…MNR, GFC looking to bring long-term solution to community …recommendations made for diversifying its economy
By Vanessa Braithwaite
MINISTER of Natural Resources, Raphael Trotman, on Monday met with representatives of the Ituni Small Loggers Association (ISLA), following protest action by some of its members calling for urgent intervention by the Government in a situation they described as their bread and butter.
Logging is the main economic activity in Ituni and the community’s entire economy depends on it. The ISLA currently has 82 members and 35 tags were equally distributed to each member in June. This has been exhausted and the next quota will be received in January, according to member Keon Liverpool, on a live facebook post. As a result of the situation, loggers he said are finding it hard to feed their families and send their children to school. “The community is already in some kind of disaster, whereby people can hardly provide food for their family; they could hardly send their children to school. Some people may find it easy but most find it hard, I am not criticising the Government of Guyana, all I am asking for is help,” he said. Liverpool said that the protest is not politically motivated but just an avenue used to get the attention of the relevant authorities.
Secretary of ISLA, Linden Duncan, related that the situation started when the Association exhausted its tags to distribute to members. He said that the Guyana Forestry Commission (GFC) is cognizant that the remaining quota is minimal but additional tags will not be handed out, if the Association does not submit its production register, which will allow the Commission to verify what was harvested from the quota given and what is remaining. “This was not done, since some members are reluctant to furnish the office with the information for whatever tags they have on hand,” Duncan related.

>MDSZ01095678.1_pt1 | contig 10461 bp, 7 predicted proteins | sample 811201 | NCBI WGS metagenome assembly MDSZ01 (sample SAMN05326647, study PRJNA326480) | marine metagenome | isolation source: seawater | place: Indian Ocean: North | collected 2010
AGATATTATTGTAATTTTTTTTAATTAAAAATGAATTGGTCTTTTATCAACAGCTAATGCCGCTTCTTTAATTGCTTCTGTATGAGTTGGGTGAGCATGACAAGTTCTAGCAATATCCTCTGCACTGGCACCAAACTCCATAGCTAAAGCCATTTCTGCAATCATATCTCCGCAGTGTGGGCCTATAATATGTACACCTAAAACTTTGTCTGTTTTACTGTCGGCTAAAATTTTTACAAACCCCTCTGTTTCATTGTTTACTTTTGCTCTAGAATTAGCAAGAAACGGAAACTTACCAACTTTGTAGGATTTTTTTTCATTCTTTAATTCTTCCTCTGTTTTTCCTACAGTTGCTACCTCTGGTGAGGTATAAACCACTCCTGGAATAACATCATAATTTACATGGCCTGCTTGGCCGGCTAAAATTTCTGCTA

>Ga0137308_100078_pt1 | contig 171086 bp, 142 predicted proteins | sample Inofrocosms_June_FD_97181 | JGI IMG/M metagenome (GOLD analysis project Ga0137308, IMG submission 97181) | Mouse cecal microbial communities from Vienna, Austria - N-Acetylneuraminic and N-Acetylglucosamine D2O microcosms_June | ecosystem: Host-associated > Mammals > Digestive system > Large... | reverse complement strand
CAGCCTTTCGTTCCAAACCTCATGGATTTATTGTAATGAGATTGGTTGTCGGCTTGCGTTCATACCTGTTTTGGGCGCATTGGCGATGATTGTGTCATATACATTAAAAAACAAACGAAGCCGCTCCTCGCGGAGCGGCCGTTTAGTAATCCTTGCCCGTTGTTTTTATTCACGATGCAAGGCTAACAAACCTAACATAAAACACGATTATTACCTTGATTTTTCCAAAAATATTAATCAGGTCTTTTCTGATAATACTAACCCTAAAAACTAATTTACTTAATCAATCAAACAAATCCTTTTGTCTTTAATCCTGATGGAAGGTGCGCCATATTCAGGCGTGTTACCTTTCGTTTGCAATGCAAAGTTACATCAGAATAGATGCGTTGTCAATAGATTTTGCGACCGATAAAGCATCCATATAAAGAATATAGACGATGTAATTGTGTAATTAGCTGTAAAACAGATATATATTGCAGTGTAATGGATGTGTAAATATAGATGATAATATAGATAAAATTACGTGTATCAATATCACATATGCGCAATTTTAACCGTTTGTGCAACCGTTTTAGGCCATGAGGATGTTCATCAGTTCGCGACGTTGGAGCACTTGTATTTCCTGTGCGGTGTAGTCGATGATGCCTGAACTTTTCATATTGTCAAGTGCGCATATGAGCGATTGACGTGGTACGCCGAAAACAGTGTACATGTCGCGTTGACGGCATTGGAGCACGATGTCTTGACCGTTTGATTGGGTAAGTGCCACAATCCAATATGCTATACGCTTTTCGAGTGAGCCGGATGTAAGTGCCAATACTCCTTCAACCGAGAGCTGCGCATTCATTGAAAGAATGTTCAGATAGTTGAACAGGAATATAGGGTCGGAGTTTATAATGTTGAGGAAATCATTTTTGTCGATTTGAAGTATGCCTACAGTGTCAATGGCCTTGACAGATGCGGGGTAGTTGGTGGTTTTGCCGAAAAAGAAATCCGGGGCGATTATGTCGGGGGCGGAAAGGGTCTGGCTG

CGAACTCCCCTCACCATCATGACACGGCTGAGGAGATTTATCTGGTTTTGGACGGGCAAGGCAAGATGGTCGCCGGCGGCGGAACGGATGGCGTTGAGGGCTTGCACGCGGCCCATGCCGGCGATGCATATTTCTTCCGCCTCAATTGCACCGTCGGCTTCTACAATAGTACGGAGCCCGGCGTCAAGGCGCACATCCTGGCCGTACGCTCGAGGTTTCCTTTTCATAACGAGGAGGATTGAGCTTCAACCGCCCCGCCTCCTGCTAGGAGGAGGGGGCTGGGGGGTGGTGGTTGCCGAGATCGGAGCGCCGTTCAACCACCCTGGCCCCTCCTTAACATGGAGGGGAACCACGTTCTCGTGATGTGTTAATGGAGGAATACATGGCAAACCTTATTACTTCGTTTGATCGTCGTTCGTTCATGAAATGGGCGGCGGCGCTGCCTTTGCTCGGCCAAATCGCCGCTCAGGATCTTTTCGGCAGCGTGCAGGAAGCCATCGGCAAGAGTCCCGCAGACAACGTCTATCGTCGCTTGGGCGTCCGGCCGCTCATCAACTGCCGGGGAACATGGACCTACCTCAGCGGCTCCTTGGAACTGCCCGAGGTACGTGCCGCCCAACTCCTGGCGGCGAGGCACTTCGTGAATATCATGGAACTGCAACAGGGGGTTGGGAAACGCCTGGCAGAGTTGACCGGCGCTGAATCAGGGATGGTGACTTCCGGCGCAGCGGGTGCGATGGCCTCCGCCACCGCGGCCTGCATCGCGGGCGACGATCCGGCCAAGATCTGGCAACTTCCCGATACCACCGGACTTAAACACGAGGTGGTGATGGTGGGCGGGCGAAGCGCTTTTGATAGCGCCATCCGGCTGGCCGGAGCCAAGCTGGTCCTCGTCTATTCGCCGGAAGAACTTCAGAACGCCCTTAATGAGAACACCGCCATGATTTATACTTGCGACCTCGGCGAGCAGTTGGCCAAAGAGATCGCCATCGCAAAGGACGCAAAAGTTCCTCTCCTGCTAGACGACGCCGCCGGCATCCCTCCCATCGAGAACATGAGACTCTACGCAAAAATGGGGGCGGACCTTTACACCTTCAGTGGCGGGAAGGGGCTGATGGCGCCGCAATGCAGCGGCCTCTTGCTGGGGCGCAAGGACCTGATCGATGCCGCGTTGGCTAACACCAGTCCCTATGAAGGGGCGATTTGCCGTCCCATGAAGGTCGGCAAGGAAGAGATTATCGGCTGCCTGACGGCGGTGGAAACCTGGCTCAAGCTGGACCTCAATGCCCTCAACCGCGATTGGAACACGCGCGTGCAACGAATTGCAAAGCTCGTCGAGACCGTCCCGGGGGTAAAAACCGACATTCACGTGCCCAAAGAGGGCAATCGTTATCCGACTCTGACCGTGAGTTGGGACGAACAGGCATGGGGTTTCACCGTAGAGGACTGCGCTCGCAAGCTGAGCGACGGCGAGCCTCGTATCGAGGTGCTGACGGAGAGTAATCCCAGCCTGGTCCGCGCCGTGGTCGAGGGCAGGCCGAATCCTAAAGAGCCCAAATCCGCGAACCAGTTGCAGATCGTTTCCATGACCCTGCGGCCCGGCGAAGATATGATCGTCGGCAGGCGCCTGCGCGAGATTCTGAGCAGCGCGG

He said the Association is currently harvesting the quota that has been allotted for 2020 and so even if the documents are submitted, this time next year, the situation will reoccur. Members are calling for more lands to be made available to them, and not just the limited amount at present, since the quota has to be divided up equally among all 82 members. This is especially critical for their community they believe, since that is their main source of bread and butter.
Regional officials immediately mobilised efforts to attract the attention of Minister Trotman, who wasted no time in meeting with the representatives. He also met with the Upper Berbice Agriculture and Forests Producers Associations and the Aroaima Forest and Agriculture Producers Association. Member of Parliament, Jermaine Figueira and Ituni Community Development Officer, Keisha McKane, and Deputy and Senior Officers of the Guyana Forestry Commission (GFC), including Deputy Commissioner Gavin Agard, were also present.
This newspaper was told that that the Association’s representative explained their plight and amicable solutions were put to the table to enable the community to access more forestry lands. The GFC is evaluating lands at the moment to see how soon concessions can be expedited for Ituni.
While solutions were brought to the fore to see how immediate relief can be brought to the loggers, Minister Trotman is looking at more long term solutions to enable Ituni to become more sustainable, going forward. Duncan related that the minister asked for two weeks to engage the Commissioner of GFC, James Singh, and the Board of Directors, for them to determine what is the best way forward. The other issues raised, he said the minister also agreed to follow up on and gave his commitment to have them addressed.
Move to value added
While moves were made by the Association to add value to the logs by manufacturing timber products, Duncan related that much success has not been garnered, despite securing some equipment, as the process to transition from a friendly society to a Coop is quite slothful. He is calling on the Department of Cooperatives, to expedite this process. Duncan is positive that moving towards value added production will address some of the financial issues facing members. He is calling on government to consider having some of the finances earned from the REDD+ and the Low Carbon Development Initiative to be pumped into these communities that are heavily dependent on logging. “We are severely affected by these requirements resulting from these ideas and we are not talking about workshops, this must be with streaming start up activities.”
Member of Parliament Audwin Rutherford also echoed the belief that the ultimate solution to the issue is that diversification needs to occur earliest. “We have to pick up the mantle, seek out farmlands and pursue agriculture and also add value to the wood,” Rutherford said. The Ministry of Agriculture has hosted some agriculture training to equip residents with the skills to pursue various forms of agriculture. A shade house was also promised to the community, to start communal agriculture.